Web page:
Opinion: The Only Hell My Mama Ever Raised

SDN Editor Ryan Phillips (right) and his mother Sherri Howard in 2012 when Phillips graduated from Ole Miss

“She tried to turn me on to Jesus, but I turned on to the Devil’s ways. And I turned out to be the only hell my mama ever raised.” - Johnny Paycheck

Country music outlaw Johnny Paycheck said he couldn’t sell his mama short on loving him, and I can easily say the same for mine.

While I’ve never dodged the IRS or shot a guy, I can’t say I’ve ever been a model for good behavior. But through it all, good and bad, my mama has always been there to help me up when I fall.

Sherri is a saint, mind you. But for all of my vices and eccentricities, I didn’t inherit a-one from her. Because of that, she has been my Rock of Gibraltar - unmovable, constant and the kind of level-headed I wish I could be, but know I never will.

I lack the inherent goodness she possesses. She has always been a stickler for the rules and never did a thing to publicly embarrass our family.

But what’s amazing is how much she has had to put up with from me, while still maintaining her sanity.

A fun memory could go back to second grade or so, when I was suspended from the school bus on a Friday for shooting spit balls. It was an innocent-enough offense, sure, but came with repercussions nonetheless. I couldn’t bear to tell my parents over the weekend, with the prospect of being grounded into oblivion weighing heavy on my young heart.

I laugh more and more with each passing year when I remember the look on my mama’s face when that bus cruised by our driveway on Monday morning. To say she was angry is an understatement, but as always, she was quick to forgive … although she never forgot.

Then there’s the time I tried to forge a note to check out of school during my junior year. I went to the same small rural high school my parents attended, so the network of people in the community was a tight one.

In spite of that, every now and again we could get away with more trouble than we should have been allowed to.

This day in particular, a buddy and I decided to try and pull a fast one and ditch out of school by faking our parent’s signatures. We weren’t bad kids, just uninterested in academia. But leave it to the cunning folks in the school’s front office to spot the forgery and notify my mother. I’ll never forget laughing with my friend as we busted into the office, only to be met with the scowling countenance of my mother as she sat behind the desk.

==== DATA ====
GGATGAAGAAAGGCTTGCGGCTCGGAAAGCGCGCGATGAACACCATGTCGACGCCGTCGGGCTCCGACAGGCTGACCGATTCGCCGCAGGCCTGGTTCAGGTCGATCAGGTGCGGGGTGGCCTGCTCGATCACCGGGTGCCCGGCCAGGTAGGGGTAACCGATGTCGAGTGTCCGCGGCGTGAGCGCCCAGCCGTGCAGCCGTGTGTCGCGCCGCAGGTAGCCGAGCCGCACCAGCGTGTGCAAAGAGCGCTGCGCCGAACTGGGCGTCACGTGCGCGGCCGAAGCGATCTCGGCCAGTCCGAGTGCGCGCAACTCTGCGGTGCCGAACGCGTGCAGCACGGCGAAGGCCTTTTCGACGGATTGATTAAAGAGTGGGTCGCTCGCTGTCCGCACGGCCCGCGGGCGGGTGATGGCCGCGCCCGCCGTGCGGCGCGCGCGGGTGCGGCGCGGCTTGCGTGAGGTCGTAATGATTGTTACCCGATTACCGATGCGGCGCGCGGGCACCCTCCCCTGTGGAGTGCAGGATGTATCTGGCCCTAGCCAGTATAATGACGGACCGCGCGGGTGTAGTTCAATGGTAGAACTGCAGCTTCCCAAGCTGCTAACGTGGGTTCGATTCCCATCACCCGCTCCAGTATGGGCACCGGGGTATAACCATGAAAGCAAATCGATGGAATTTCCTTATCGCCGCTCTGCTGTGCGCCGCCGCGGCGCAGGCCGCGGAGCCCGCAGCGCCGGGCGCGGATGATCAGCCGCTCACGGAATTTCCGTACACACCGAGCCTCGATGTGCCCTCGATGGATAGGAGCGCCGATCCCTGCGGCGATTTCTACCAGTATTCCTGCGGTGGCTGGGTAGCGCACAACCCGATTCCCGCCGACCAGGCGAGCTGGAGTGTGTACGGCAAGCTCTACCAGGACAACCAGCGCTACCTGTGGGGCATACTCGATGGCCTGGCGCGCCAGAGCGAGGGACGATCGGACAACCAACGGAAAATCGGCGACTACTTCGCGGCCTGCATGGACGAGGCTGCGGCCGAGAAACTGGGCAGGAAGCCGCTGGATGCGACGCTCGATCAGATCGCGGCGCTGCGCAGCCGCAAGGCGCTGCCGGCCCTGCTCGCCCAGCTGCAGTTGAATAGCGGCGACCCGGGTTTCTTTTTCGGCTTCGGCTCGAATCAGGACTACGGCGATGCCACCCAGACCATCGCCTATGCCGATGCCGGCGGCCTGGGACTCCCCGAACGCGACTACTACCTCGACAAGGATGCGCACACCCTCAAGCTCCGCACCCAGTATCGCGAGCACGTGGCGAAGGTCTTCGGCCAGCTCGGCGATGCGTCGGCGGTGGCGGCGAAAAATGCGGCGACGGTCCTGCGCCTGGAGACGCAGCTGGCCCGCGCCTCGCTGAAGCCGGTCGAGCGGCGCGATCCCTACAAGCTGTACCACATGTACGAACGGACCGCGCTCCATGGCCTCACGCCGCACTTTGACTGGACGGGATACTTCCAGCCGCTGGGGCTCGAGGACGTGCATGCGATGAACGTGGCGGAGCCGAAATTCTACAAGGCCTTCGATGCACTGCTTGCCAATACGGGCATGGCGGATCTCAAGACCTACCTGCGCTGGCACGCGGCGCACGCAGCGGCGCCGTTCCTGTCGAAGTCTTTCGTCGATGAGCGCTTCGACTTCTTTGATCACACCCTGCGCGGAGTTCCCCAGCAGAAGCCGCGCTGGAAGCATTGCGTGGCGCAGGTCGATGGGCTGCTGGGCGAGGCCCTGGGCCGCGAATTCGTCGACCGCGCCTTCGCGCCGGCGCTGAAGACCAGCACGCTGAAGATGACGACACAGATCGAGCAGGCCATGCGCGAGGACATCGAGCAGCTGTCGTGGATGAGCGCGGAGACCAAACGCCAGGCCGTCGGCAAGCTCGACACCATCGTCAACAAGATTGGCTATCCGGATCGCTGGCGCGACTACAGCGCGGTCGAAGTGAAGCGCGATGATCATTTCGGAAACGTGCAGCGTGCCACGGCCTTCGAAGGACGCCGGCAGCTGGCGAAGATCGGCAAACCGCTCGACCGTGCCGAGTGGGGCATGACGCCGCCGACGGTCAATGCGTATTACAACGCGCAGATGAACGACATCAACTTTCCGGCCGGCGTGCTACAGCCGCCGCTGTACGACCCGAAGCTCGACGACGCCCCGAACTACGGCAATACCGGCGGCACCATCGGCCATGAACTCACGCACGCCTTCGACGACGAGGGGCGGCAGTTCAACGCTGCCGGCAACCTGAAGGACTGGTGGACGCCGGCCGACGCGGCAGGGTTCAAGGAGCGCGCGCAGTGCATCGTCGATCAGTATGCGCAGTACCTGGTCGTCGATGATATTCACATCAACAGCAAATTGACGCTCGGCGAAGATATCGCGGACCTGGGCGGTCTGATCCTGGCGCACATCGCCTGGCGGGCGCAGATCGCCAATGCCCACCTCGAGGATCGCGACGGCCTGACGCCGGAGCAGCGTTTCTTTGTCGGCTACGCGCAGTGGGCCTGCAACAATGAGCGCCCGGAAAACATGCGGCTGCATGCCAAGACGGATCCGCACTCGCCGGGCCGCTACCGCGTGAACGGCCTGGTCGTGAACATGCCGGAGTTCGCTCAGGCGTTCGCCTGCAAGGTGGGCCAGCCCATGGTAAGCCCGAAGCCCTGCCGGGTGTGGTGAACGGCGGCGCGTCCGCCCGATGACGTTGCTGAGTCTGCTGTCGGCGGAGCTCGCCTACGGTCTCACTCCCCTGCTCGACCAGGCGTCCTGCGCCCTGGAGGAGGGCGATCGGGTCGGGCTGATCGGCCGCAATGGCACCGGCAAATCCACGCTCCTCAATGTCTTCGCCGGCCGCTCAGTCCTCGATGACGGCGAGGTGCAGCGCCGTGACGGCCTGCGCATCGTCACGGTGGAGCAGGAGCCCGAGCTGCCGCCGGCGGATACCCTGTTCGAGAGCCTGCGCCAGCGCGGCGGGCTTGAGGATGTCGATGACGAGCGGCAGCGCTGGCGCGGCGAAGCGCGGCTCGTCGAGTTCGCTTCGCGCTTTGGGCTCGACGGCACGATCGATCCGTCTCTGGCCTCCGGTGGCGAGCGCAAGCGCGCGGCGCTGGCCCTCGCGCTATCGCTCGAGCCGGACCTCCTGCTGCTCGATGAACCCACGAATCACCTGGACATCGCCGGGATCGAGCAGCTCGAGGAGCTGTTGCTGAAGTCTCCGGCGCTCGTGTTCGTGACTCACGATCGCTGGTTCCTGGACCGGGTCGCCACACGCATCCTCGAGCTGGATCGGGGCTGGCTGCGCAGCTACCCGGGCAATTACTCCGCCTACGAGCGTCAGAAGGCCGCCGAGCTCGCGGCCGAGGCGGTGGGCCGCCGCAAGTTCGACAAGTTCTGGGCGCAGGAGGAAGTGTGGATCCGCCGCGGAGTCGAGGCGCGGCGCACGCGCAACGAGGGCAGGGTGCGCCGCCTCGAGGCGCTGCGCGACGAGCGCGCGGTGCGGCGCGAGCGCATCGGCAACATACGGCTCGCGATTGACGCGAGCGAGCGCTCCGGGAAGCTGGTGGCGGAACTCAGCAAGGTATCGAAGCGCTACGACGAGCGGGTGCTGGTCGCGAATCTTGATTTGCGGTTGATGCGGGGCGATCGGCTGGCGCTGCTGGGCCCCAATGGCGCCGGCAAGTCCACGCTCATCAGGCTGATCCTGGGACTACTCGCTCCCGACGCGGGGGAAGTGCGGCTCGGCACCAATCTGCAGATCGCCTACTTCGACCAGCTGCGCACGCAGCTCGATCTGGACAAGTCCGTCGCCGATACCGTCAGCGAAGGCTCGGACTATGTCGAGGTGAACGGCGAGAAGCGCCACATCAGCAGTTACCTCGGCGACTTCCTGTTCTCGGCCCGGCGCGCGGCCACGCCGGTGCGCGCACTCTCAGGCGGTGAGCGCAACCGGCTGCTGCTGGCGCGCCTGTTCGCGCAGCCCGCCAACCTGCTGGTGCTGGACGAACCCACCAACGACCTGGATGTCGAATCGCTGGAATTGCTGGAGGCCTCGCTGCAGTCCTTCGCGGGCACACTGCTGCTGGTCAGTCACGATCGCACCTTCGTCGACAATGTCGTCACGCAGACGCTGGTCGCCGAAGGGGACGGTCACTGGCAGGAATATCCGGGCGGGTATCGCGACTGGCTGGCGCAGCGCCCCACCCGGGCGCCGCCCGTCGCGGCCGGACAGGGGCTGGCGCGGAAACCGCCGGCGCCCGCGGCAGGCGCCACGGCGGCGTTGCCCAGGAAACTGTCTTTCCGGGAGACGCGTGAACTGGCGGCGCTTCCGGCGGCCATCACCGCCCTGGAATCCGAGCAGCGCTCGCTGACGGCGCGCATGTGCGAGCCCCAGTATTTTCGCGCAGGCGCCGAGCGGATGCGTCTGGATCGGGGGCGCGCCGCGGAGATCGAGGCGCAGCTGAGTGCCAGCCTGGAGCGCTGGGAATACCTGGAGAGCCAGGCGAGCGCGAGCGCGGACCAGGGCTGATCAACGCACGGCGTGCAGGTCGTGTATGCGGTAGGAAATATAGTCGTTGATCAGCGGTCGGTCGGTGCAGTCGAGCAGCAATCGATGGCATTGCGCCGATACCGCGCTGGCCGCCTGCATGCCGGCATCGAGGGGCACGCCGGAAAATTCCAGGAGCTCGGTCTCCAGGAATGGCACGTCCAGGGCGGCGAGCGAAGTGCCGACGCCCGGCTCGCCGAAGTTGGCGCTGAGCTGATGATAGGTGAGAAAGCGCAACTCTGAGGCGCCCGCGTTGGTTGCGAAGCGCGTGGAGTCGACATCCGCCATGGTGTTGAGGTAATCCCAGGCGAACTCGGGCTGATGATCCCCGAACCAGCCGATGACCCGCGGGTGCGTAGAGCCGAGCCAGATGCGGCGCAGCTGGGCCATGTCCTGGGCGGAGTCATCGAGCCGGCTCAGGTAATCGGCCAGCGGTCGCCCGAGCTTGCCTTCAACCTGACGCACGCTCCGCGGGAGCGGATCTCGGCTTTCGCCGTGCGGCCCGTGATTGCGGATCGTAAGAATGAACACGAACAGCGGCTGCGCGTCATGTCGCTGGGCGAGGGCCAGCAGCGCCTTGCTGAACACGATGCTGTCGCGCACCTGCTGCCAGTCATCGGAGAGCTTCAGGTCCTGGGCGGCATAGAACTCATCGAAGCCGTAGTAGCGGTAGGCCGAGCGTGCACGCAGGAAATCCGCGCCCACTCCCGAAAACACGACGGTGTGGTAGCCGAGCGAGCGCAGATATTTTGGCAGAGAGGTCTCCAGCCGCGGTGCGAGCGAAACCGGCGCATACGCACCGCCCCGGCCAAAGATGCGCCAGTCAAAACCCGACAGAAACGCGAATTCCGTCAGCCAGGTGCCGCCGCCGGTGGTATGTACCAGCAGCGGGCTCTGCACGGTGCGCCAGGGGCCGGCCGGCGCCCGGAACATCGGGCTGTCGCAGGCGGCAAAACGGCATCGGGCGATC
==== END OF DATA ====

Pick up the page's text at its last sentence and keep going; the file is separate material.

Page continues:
I could have died right there.

Now, I wouldn’t consider myself mean-spirited, but I’ve always had a bit of an unshakable outlaw streak that my parents were forced to reckon with.

I’m sure I’ve let my mama down more times than either of us could count, but she has never wavered in her love and support of me and my younger brother.

For every bit of trouble we can dish out, our mama can be counted on to answer with twice as much love.

In an increasingly self-centered world, I consider myself lucky to have a mother who never lost interest in at least trying to raise me right.

As one of my heroes, Merle Haggard, sang, “Mama tried to raise me better, but her pleading I denied. That leaves only me to blame, ‘cause mama tried.”

Even though I wasn’t a world-class athlete, she never missed a ballgame. Even though I struggled for the first year trying to learn guitar, she never complained. And even though I’ve found myself in trouble again and again, she never lost faith, even for a second.

It would be a disservice if I didn’t also mention my two grandmothers - Mawmaw Pat and Grandmother Dot, who I am still fortunate to have in my life.

Both of these tough ladies have been driving forces in my life and have always looked past my faults and shortcomings. I may try to be rough around the edges, but these two women have seen right through the rowdy facade since the beginning.

All of the women who helped raise me deserve more than I will ever be able to give them, and this column is only a collection of words and anecdotes.

I could opine for days, digging up memories of how these women helped shaped my life, but on Mother’s Day, the best words I can come up with are: I love you.

Ryan Phillips is the executive editor of the Starkville Daily News and Daily Times Leader. The views expressed in this column are his and do not necessarily reflect the views and opinions of either newspaper or their staffs.